Here is another example of classical liberals missing the mark: Marx and friends proposed socialism and they claimed it would be much better for workers. Subsequently, Mises and Hayek proved that socialism could not work because only markets allow calculation and the efficient distribution of resources. See the three-step? (1) I ascribe to socialists the goal to improve efficiency. (2) Given this presumed goal, let me analyze different market-governmental structures. (3) Wow, efficiency is actually decreased by socialism, so according to socialists' own goal, socialism actually cannot work. BAZINGA! But efficiency was never the goal of socialism. The goal was hatred, envy and totale Vernichtung of class enemies based on the tremendous idiocy and ignorance of socialist authors.

Neither COVID fighters nor socialists ever made their true goals clear. (I do believe that COVID fighters really tried to help with “public health,” though I suspect the median voter got in the way with that.) And classical liberals also don't make their goals clear anymore. We are stuck in an equilibrium where authors with unknown ideologies knock down the arguments of other authors about whom they know little, but assume much. The proof that presumed goals are damaged by a proposed policy can at most force opponents of one's position to clarify their goals; whether by speech or action. But even in the very best case where the others are forced to reveal the normative foundations on which their policy prescriptions rest, all that can be demonstrated by this exercise is that normative foundations are indeed different among people. We are back at square 1. True; socialism is irreconcilable with liberal principles. And socialism is not an efficient policy. But efficiency is not the criterion used by the proponents of socialism. The only people who can care about this argument is the sliver of people who are flirting with socialism, but who actually care about efficiency.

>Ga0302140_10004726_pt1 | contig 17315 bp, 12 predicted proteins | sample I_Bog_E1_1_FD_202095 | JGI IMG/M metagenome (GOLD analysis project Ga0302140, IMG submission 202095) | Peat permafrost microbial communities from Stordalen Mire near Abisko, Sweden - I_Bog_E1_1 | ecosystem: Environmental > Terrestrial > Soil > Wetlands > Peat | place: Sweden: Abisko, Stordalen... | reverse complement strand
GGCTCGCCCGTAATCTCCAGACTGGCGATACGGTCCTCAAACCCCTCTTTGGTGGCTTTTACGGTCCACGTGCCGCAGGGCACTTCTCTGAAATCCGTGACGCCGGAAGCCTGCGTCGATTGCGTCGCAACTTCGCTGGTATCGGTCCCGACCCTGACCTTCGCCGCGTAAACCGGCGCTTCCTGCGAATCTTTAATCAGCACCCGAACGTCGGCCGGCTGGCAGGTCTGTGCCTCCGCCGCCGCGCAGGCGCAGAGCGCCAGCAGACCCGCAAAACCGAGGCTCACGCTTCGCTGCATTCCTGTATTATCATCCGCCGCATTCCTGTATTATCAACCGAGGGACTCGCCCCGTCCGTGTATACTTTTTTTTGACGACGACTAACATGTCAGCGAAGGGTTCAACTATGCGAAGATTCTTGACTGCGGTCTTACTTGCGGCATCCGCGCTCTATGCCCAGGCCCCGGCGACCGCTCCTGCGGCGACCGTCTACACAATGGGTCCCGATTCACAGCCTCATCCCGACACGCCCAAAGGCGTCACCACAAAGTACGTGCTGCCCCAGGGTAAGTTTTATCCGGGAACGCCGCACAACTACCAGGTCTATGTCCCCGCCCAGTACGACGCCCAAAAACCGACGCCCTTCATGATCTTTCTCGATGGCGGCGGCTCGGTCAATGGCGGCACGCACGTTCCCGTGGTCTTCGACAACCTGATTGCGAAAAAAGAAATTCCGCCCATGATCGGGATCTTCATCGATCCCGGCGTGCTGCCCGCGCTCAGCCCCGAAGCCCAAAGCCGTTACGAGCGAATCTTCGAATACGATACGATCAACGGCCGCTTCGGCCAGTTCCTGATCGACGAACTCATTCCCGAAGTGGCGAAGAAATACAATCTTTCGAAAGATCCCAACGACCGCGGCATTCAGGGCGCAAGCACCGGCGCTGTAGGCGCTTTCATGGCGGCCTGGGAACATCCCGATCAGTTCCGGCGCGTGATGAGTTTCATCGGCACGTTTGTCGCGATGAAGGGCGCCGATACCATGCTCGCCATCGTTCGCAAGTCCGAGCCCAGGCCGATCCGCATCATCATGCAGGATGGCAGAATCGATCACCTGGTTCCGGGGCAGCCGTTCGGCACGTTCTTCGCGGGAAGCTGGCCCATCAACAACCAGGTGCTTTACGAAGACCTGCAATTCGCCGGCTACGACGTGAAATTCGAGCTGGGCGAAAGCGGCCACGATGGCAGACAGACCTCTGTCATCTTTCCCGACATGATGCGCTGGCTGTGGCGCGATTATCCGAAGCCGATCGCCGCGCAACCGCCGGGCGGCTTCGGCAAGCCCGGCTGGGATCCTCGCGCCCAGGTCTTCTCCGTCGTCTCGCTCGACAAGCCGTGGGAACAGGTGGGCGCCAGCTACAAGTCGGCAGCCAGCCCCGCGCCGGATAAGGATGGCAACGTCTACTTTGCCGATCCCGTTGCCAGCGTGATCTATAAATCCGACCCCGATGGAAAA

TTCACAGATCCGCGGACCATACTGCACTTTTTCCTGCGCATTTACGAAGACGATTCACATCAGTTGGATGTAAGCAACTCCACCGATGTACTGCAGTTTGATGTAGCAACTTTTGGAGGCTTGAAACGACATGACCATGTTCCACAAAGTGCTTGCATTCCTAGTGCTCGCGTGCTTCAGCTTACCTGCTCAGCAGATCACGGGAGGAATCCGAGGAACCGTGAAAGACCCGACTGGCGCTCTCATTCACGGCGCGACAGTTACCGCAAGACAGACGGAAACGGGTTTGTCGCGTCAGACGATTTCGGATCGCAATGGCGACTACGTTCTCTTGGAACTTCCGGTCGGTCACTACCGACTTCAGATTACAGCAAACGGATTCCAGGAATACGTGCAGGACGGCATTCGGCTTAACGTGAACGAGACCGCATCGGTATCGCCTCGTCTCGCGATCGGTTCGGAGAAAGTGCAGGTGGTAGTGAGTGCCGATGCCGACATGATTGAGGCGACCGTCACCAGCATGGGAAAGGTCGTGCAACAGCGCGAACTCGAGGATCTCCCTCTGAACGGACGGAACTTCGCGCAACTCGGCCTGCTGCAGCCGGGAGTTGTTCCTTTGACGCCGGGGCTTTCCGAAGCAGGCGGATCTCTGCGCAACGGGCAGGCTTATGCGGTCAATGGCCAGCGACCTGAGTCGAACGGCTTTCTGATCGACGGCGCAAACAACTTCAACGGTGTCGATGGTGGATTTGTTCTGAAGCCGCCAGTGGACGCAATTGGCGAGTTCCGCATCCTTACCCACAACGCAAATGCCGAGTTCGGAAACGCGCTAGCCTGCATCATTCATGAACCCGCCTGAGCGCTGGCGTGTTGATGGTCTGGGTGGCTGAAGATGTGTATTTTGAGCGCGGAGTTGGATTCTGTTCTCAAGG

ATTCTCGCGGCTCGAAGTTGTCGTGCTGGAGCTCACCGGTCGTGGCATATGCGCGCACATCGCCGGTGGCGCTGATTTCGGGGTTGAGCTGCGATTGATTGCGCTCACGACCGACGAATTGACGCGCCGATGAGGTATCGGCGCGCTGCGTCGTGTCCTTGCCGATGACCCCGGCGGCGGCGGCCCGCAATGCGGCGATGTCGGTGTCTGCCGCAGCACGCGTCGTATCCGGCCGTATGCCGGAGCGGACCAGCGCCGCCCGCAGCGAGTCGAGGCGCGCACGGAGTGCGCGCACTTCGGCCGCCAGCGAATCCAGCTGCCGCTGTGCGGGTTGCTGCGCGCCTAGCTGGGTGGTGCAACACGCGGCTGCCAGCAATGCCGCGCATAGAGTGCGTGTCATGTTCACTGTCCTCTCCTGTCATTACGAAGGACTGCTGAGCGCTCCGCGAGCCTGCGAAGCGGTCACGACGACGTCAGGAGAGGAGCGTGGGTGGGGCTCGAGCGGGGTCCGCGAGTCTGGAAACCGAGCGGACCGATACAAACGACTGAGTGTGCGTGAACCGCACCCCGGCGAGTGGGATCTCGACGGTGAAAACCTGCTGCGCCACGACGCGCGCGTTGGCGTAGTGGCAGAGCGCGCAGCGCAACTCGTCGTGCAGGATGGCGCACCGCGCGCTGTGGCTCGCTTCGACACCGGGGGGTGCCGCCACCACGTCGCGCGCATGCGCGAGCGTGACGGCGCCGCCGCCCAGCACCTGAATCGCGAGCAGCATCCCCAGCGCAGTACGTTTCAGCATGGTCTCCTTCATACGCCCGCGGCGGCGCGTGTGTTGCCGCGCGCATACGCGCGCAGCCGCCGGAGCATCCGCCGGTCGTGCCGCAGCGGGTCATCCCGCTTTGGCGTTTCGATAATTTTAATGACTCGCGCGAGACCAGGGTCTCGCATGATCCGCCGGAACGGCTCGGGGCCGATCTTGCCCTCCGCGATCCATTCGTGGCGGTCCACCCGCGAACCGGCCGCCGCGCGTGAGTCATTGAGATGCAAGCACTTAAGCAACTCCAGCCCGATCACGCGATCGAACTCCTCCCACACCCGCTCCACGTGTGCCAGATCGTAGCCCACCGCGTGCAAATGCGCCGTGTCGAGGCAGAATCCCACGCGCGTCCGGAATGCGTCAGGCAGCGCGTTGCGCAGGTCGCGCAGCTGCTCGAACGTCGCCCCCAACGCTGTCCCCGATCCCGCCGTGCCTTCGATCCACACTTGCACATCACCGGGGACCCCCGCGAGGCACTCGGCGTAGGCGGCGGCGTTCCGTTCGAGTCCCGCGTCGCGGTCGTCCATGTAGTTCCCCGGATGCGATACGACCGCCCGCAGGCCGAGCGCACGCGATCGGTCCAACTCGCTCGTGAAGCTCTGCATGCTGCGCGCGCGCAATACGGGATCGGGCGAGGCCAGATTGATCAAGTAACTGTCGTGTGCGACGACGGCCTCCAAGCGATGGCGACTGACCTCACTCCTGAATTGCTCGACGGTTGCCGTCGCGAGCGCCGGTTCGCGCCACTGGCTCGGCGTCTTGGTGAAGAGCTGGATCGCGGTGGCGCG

This sliver of people is tiny. Similarly, how many COVID fighters truly care about “public health?” I don't know. I do know, however, that you will be able to find credible studies claiming both that lockdowns helped and that lockdowns hurt. Perhaps lockdowns helped some people and hurt others. What is clear is that policymakers are free to choose their own outcome variables and their own scientists to make the points at which they arrived not through science, but through a priori reasoning based on their personal mental models and ideologies. Exceptions are possible.